Saturday, October 22, 2011

FluentConfigurationException: Pitfalls of Auto-Completion

Working on some code I ran into a FluentConfigurationException when trying create the session factory. With (much) more experience I probably would have been able to resolve it much faster. I’d like to share my findings with you. Maybe it’ll help you saving time.

The usual message I got was: “An invalid or incomplete configuration was used while creating a SessionFactory. Check PotentialReasons collection, and InnerException for more detail.” I followed the advice and checked the PotentialReasons collection. It had a count of 0. In other words it was empty.

Next I checked the inner exception and it was of the same type FluentConfigurationException and the message was the same. Again the PotentialReasons collections was empty. However, there was an exception inside of the inner exception. This was of the type System.InvalidOperationException. The message was: “Unsupported mapping type 'DataAccessTest.Job'”. Searching the internet didn’t yield much of an answer.

I tried a lot of different things and created even a new project. In the end I found that I was a victim of autocomplete. Here is the offending code:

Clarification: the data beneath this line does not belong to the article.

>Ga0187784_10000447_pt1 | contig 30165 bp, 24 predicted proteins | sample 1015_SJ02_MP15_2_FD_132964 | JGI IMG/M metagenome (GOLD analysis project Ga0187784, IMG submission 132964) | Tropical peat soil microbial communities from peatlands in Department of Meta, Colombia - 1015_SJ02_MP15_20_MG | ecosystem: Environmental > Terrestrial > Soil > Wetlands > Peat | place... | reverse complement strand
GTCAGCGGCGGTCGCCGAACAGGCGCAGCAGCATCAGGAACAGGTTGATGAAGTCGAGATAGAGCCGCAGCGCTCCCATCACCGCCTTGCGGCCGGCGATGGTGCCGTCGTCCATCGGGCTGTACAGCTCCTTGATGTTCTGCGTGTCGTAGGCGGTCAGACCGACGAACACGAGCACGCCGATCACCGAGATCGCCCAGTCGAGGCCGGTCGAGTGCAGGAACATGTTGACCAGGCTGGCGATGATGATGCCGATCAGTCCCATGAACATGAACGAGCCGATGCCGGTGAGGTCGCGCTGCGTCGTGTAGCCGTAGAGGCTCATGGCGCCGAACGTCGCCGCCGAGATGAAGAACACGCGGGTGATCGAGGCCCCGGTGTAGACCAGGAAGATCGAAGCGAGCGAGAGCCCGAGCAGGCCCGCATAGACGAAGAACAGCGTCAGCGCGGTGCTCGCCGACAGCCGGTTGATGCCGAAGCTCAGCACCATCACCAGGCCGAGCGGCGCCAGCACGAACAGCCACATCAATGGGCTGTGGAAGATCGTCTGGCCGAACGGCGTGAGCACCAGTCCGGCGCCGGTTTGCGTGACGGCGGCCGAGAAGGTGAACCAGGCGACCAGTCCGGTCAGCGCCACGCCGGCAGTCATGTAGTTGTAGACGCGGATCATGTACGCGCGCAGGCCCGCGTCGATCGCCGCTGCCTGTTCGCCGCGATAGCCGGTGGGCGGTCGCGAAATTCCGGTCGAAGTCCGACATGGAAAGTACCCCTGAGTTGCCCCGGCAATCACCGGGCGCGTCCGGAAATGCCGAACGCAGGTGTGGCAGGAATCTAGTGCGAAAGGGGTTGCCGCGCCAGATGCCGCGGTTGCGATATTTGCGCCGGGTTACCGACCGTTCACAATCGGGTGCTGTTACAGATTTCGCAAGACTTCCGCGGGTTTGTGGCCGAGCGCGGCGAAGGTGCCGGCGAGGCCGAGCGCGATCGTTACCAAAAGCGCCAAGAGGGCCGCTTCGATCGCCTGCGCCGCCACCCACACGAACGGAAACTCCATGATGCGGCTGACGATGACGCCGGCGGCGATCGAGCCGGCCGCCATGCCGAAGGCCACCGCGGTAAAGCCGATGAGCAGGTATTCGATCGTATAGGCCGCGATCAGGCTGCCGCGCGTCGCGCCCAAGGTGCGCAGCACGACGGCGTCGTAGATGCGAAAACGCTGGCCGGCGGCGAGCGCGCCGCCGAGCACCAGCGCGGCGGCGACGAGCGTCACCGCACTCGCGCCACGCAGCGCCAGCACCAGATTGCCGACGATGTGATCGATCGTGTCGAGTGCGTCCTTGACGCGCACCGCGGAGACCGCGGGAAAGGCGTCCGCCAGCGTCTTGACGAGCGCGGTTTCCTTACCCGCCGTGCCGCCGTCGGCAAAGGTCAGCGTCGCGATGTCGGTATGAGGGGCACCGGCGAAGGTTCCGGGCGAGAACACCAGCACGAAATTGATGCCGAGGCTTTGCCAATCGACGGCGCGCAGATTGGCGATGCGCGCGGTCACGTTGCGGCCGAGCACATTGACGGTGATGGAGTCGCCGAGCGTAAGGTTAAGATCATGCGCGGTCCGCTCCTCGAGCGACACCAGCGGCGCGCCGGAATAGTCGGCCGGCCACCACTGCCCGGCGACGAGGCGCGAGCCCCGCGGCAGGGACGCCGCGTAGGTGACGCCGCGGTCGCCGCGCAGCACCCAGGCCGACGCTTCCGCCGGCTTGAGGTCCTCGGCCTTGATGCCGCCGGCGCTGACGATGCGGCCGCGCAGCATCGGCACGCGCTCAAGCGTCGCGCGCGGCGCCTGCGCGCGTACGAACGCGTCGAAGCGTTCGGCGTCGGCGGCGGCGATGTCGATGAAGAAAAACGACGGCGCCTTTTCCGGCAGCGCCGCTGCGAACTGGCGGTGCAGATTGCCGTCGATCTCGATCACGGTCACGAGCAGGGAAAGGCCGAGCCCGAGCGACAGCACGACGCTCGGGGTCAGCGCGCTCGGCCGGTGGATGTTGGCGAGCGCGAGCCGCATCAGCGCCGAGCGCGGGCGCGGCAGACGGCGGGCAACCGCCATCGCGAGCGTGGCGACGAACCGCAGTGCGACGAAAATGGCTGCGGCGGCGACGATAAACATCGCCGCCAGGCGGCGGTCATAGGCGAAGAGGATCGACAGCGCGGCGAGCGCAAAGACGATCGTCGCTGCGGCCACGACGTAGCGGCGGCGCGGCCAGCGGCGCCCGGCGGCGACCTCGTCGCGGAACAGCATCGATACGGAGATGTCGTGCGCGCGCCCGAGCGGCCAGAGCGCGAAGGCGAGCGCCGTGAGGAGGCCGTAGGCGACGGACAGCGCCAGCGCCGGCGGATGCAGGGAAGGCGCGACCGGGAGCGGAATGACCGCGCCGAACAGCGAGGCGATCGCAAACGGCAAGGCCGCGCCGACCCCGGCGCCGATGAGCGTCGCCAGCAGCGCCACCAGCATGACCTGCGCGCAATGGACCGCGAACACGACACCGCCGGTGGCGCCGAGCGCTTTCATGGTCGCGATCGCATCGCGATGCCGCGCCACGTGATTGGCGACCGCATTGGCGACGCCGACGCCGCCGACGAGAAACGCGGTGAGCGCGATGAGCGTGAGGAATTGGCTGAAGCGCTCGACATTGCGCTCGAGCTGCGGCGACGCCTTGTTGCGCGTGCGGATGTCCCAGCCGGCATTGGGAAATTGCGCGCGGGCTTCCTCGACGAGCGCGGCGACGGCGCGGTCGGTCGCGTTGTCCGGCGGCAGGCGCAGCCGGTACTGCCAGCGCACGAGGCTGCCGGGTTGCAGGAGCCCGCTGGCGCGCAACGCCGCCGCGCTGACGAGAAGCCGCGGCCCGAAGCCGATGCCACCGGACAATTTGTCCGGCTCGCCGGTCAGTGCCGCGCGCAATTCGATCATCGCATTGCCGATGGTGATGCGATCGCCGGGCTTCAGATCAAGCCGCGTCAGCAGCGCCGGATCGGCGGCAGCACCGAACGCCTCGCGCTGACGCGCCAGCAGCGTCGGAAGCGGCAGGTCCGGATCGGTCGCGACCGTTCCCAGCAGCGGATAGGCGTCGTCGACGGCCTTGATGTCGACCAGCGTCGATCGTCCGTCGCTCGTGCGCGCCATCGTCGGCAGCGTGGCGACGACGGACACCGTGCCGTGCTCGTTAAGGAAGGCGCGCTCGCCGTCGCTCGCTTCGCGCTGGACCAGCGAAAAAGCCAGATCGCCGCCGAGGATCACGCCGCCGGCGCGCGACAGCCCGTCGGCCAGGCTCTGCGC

public class JobMap : ClassMap<JobMap> {
   public JobMap() {
      Id(x => x.Id());

As I typed Job to provide the type parameter to the generic base class ClassMap<T> the autocomplete feature turned it into JobMap. Since this was just a test all I wanted to map was just the Id. Had I mapped other members I would have noticed that the line where it maps the id is incorrect as well. Have a look at the class that I wanted to map:

public class Job {
   public virtual Guid Id { get; private set; }

You will notice that the member ‘Id’ is a property and not a method. In the mapping class above the lambda expression ‘x => x.Id()’ tries to map a method ‘Id()’. The base class ClassMap<T> obviously has a method ‘Id()’ so was happily inserted by auto-completion as well. Had I mapped additional Job properties in the JobMap class I would have noticed that something was wrong. This way however, I learned that although auto-completion has made me much more productive there are times when it pays off to be very careful about what it does.

To complete this post here is the correct code for the mapping:

public class JobMap : ClassMap<Job> {
   public JobMap() {
      Id(x => x.Id);

Notice the correct class name (‘Job’) as type parameter for the generic based class ClassMap<T> and also the correct lambda expression now mapping a property rather than a method.


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